Apr 30, 2017

Winter Storm Ursa a Crippling, Destructive Blizzard; One of Heaviest High Plains Late-Spring Snowstorms of Record

Colby, KS
The Weather Channel
Image: The Weather Channel
Image: The Weather Channel

Archivist preface

One of the clearest changes in the weather across the US is the increasing frequency and intensity of heavy rain and snow. A warmer atmosphere holds more water, and storms supplied by climate change with increasing moisture are widely observed to produce heavier rain and snow.

Increasing extreme precipitation is an observed global trend firmly attributed climate change.[1][2]

Article excerpt

Winter Storm Ursa has become a crippling, destructive blizzard from the Texas panhandle to Nebraska, stranding vehicles, downing trees and power lines and whipping up snow drifts up to 8 feet in one of the strongest snowstorms to slam this area so late in the spring.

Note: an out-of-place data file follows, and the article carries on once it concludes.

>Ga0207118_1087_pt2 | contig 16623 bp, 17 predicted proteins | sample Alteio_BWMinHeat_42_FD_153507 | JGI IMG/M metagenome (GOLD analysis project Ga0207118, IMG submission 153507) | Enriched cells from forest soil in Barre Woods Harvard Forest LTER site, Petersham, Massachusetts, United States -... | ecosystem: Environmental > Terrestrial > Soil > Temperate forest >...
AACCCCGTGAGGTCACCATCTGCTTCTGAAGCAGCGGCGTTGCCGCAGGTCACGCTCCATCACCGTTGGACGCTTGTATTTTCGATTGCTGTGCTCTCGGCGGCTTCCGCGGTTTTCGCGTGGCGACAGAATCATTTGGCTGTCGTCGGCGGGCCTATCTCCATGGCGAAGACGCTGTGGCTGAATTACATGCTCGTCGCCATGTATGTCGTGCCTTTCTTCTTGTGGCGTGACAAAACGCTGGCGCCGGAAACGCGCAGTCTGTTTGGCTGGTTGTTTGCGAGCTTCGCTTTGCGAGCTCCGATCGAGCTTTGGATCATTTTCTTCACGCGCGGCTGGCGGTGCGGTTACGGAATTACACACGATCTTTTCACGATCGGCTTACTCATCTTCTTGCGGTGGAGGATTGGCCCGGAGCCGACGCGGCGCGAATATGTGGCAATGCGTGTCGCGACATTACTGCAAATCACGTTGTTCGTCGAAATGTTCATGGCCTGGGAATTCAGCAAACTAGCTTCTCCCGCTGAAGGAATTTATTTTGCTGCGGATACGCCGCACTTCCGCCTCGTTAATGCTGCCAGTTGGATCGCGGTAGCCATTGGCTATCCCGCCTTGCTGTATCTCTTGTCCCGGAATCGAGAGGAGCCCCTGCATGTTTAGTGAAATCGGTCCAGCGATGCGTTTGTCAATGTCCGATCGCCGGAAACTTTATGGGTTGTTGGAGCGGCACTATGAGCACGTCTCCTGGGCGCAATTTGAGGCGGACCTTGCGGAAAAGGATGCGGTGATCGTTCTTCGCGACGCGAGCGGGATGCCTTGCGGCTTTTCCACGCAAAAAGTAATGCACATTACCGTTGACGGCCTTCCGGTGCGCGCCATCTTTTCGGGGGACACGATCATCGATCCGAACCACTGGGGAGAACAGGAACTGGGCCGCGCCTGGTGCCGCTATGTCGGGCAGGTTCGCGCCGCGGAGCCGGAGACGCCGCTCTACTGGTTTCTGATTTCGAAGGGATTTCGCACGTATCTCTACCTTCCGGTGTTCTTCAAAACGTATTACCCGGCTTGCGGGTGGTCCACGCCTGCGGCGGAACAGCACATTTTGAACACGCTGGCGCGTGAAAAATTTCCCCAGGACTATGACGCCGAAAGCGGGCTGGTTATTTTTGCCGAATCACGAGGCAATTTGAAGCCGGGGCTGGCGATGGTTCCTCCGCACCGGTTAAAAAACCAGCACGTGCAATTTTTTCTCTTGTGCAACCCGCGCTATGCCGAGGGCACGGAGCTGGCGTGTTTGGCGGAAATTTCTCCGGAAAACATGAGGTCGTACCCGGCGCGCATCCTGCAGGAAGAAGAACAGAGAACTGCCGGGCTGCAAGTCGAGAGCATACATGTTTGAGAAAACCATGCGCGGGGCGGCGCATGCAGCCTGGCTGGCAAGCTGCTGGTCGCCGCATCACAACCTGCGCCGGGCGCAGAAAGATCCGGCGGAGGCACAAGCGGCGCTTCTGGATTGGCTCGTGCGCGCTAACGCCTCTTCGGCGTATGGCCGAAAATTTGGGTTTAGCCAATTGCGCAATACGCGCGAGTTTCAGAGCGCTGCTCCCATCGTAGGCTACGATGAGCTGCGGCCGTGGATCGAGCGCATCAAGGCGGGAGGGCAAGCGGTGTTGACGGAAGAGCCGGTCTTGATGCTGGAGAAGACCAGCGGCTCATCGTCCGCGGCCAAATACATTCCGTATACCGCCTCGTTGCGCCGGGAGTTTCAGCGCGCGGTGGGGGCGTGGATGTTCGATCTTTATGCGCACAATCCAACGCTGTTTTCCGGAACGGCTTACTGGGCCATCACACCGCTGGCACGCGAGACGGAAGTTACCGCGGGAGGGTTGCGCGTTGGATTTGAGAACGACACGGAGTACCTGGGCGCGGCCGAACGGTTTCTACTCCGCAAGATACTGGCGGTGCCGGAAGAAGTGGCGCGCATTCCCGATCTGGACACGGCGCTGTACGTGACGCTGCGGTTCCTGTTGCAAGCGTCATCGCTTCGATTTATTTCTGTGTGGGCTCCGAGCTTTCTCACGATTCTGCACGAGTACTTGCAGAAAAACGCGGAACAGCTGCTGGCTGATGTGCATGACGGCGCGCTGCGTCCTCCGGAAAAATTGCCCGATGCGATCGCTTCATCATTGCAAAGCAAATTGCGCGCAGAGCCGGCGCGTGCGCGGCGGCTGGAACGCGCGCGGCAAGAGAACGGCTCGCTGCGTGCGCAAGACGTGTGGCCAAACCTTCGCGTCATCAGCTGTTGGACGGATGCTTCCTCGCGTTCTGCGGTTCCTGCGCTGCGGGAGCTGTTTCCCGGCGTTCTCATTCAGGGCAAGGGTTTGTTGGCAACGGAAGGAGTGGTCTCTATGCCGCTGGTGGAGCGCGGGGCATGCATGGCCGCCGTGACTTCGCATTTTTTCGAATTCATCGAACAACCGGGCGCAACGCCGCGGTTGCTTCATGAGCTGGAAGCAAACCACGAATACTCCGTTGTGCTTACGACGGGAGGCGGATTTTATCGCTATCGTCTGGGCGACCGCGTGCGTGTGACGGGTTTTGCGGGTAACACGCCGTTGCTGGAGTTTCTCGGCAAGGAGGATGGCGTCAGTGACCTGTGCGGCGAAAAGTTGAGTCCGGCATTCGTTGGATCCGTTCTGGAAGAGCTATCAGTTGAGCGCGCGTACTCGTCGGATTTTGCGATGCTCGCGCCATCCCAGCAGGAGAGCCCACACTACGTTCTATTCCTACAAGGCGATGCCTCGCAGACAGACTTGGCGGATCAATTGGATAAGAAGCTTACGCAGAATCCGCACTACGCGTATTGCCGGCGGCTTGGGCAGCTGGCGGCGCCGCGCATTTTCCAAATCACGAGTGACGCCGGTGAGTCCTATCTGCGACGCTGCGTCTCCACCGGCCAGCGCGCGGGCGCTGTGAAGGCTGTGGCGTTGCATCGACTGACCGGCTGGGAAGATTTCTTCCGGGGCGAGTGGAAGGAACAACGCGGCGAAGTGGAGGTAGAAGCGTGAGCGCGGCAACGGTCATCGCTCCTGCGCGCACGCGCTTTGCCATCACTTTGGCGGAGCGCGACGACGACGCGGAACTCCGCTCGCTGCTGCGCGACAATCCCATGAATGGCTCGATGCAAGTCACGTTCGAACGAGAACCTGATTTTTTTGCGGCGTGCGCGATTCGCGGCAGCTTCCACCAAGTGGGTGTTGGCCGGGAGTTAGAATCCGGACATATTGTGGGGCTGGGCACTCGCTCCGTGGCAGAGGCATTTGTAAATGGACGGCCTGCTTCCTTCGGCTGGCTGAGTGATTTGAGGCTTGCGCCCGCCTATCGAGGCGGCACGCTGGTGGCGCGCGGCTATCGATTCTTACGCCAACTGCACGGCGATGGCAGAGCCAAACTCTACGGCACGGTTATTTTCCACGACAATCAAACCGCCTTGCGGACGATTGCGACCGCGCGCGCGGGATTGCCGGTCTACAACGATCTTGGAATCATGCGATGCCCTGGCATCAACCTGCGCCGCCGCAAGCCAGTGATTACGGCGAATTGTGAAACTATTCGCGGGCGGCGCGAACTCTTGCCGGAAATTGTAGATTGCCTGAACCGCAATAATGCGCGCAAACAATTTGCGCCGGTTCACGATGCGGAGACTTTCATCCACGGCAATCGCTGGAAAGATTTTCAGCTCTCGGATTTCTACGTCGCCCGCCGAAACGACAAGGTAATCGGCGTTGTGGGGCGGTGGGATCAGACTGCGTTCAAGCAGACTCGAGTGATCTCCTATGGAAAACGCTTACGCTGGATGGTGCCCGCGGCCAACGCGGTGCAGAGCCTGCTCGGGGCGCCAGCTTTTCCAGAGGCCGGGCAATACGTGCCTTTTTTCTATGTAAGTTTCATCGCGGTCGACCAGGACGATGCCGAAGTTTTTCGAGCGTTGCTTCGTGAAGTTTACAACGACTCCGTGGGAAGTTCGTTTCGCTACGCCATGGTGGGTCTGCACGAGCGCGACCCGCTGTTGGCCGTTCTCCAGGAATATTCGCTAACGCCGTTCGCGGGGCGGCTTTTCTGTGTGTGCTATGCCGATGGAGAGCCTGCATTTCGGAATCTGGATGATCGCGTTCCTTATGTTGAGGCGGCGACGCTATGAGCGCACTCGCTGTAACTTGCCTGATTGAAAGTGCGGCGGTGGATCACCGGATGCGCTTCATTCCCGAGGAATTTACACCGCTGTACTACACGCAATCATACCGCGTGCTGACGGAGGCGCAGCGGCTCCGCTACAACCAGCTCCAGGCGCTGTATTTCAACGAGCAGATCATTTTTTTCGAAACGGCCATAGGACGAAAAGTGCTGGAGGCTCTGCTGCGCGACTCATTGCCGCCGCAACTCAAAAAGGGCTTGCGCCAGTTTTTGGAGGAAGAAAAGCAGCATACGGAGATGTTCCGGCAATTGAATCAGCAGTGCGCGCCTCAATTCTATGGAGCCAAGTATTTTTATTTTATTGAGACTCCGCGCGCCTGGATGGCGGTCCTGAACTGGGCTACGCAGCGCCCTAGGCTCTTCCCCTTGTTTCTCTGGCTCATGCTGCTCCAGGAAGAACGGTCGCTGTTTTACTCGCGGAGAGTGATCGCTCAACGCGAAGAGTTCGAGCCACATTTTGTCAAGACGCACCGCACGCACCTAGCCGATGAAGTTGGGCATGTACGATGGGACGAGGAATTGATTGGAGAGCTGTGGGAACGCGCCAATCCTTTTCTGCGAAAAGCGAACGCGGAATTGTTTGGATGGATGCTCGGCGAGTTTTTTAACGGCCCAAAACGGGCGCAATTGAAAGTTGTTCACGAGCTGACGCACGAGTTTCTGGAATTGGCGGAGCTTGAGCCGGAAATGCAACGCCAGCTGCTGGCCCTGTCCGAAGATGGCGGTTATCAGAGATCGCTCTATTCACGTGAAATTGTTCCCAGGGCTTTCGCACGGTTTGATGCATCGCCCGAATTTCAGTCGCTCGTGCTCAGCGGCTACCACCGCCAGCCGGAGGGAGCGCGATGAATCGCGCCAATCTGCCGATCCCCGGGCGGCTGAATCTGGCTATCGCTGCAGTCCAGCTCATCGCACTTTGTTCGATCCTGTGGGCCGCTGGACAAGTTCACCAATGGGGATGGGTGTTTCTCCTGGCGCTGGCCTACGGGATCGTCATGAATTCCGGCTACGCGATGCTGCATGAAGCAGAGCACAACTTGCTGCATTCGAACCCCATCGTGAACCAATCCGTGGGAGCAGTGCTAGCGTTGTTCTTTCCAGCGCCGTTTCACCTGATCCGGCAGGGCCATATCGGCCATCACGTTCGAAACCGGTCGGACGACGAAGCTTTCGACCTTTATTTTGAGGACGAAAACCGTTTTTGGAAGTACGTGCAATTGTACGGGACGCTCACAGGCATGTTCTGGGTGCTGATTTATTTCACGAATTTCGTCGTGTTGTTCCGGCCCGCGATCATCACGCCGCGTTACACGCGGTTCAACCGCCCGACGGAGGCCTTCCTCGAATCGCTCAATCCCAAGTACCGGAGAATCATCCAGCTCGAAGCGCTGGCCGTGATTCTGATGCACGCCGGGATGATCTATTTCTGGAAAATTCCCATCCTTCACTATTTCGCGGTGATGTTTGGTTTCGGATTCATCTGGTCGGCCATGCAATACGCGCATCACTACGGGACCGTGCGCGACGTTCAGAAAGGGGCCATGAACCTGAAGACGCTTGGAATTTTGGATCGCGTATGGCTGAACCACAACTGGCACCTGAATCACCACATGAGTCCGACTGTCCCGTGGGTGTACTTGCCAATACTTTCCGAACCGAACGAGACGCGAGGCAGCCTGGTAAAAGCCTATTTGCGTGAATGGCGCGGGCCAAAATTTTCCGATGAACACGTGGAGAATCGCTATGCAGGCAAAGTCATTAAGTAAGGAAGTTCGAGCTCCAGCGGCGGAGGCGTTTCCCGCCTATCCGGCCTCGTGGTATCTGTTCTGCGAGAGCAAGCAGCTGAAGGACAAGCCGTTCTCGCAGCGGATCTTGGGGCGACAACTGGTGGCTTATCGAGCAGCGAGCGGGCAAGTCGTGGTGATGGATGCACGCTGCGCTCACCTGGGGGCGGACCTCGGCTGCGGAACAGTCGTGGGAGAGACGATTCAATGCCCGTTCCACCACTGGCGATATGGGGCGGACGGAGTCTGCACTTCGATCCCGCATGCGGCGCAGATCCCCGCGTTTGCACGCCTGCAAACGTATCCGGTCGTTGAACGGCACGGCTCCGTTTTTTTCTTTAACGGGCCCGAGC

Here are some of the latest storm reports as of Sunday evening:

  • Colby, Kansas: Estimated 14 to 20 inches of snow
  • Herndon, Kansas: 6 to 8 inches of snow measured in 90 minutes
  • Elkhart, Kansas: Major tree damage, snow drifts up to 8 feet and power outages
  • Cambridge, Nebraska: Power poles broken
  • Red Willow County, Nebraska: Power poles snapped from Danbury to Lebanon
  • Near Goodwell, Texas: 70-mph wind gust
  • Arnold, Nebraska: Highway 92 blocked by heavy snow and has been closed
  • Near Callaway, Nebraska: Power lines have about 1 inch of ice and lights are flickering on and off
  • Beaver City, Nebraska: Estimated 5 inches of snow; power outages in much of western Furnas County